Being a Listener

I am (still) reading Dale Carnegie’s book on How to Win Friends and Influence People. Time has really constrained my choices of reading, as well as the time being spent on it. I have just finished another interesting chapter written by him, ‘an easy way to become a good conversationalist’. As much as other chapters have been written, this chapter also captures the same pattern of writing. It is a more of sharing on how such aspiration is of daily experiences through stories of many people.

Humans, its nature is wanted to be heard, by anyone, by someone closer, by important figures, and some others. Such condition is expected more especially in times of desperate, and frustration. As Carnegie says it, what they want is only an attentive listener, with no interference, no other side story but his or hers. Indeed, that is the nature of US human, is it not? We love to talk about ourselves, what we have done, what we have achieved, and the list goes on.

But, in order for us to achieve a higher and more important role in society, we ought to let go such wanting of being heard and put ourselves in the shoes of those listeners. It might turn out that the attention you have given others would reward you in a better place, conditions, and feeling. Not that we should expect those in returns, but it would come to us due to our sincerity and honesty. More of these stories can be read in Carnegie’s book.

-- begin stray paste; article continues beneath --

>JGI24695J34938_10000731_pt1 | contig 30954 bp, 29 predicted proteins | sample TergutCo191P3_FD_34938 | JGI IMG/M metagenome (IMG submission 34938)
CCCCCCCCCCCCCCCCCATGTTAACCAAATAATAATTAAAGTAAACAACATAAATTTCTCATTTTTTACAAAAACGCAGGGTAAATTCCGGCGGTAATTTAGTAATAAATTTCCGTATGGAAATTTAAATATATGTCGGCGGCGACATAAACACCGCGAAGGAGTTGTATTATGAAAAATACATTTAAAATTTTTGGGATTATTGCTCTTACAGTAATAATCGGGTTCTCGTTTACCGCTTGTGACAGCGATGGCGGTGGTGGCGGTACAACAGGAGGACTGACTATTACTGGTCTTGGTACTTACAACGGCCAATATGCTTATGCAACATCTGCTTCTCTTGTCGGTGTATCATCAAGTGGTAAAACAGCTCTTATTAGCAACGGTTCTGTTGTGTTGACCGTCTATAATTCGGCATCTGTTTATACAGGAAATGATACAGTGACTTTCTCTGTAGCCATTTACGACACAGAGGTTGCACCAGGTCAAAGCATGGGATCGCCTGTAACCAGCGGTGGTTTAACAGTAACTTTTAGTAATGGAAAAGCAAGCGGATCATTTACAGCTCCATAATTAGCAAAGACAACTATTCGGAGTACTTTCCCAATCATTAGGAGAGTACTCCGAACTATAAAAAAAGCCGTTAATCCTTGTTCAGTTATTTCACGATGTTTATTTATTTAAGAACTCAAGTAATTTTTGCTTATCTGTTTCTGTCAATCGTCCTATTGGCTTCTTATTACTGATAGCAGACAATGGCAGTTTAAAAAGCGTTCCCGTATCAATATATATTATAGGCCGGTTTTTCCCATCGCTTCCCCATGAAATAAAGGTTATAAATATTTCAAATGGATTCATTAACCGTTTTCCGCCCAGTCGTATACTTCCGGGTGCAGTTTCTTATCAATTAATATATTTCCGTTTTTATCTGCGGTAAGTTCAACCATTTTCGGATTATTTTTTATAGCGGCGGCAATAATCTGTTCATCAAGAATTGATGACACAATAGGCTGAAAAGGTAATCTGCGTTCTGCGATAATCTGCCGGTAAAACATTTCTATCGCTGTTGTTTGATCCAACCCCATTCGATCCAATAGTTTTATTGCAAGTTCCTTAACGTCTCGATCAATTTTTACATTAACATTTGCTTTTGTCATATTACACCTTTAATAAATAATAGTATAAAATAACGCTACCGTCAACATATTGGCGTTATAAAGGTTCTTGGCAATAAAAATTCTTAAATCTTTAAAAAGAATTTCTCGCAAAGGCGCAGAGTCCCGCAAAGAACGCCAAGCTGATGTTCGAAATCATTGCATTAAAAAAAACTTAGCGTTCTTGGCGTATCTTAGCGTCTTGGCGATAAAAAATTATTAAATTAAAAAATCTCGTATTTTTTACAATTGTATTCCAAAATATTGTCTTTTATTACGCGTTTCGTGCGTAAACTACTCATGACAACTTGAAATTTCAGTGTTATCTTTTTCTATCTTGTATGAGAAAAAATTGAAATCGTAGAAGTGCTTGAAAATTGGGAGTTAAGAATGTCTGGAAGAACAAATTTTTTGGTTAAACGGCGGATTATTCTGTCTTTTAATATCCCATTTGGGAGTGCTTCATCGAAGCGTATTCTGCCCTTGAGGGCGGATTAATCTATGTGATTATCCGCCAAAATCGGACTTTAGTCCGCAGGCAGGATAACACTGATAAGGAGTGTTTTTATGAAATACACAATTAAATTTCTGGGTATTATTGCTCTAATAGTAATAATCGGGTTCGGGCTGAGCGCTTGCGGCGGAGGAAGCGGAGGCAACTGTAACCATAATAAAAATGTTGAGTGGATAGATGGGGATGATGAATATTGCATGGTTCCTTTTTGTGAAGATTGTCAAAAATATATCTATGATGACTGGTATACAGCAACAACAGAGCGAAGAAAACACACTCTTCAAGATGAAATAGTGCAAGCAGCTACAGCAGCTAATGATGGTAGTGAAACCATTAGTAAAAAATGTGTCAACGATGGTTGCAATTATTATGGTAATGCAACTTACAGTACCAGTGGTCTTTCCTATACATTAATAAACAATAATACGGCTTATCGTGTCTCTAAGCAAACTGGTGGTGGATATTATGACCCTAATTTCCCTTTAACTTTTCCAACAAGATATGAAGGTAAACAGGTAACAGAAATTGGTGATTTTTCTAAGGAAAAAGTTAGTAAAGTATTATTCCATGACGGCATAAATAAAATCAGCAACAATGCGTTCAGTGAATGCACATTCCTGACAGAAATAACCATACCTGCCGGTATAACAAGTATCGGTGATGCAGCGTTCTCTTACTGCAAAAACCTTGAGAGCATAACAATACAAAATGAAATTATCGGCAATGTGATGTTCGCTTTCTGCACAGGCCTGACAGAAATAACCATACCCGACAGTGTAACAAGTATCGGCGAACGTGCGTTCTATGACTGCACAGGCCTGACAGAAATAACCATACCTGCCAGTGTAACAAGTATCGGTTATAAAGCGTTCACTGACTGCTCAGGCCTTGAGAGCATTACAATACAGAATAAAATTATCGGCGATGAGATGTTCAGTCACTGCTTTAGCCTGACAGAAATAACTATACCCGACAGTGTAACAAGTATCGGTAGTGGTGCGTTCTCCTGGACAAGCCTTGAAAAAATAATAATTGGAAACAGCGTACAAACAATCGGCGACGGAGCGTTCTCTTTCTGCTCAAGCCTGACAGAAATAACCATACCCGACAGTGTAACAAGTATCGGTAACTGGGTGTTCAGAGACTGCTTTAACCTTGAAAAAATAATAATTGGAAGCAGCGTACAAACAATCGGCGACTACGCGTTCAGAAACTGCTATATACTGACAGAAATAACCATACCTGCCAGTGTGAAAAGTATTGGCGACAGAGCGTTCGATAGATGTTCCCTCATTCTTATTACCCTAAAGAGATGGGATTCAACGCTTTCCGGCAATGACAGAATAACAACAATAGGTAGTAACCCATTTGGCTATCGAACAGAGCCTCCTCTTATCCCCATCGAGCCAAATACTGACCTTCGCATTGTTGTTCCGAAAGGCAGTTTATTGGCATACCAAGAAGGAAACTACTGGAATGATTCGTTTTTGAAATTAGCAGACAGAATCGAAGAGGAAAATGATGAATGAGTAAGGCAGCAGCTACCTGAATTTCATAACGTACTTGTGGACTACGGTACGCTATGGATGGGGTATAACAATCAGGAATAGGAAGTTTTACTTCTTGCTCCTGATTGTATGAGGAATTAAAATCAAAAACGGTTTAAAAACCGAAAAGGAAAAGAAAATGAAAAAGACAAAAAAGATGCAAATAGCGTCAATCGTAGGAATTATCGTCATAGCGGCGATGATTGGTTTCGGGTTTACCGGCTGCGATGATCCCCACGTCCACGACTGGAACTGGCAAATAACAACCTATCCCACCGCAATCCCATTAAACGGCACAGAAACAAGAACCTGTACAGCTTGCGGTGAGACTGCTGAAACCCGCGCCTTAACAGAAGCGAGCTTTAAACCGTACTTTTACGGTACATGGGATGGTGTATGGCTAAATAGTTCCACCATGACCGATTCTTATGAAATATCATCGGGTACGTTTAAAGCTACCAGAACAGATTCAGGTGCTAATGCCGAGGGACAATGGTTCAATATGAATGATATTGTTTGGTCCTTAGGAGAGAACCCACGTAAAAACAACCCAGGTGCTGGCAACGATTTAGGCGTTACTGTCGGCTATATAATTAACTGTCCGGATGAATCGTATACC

It is actually proven that the attention we provide others, the ears we lend them, is an asset to many great things. Being a psychologist requires you to have this skill of listening attentively. Failure of doing so, may cause you not to be able to engage your clients deeply, hence causing them not to be open to tell all the problems they are experiencing. Being a manager also requires the same skill and failure of doing so, may contribute to the low performance of your subordinates in their jobs.

What more if you are calling people to Allah. Indeed, listening is the skill every dai’e needs to master. Sometimes we only want to deliver what is right for them without allowing them to speak for themselves. For instance, some may judge that this person is ‘bad’, hence is taken lightly and is given no importance, but probably that person has problems that he or she needs someone to talk to. Being an attentive listener could bridge you to that person’s heart, hence able to win him or her on our side. What may lose in conversation is sincerity and honesty. Carnegie quotes, one may not pay attention when he or she is thinking of what to be said next. Why not, we allow the conversation to develop itself, and let the flow leads you into your conversation, hence making it natural. What more important is listening.

Some ways you may motivate the person to talk more of him or herself, or of the problems they have are; pay attention, show your genuine interest, be emphatic, inquire more if you really do not know, look in to their eyes, give ‘short’ responds (e.g. ‘hmm’, ‘ahuh’, ‘I see’), avoid interruptions and many more. I believe the more you are engage in the conversation, the more experience you will gain in tackling people.

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we write from our hearts so we may reach yours, as we endure the life full of challenges, and we choose the Quran and Sunnah as our guidance to live the life

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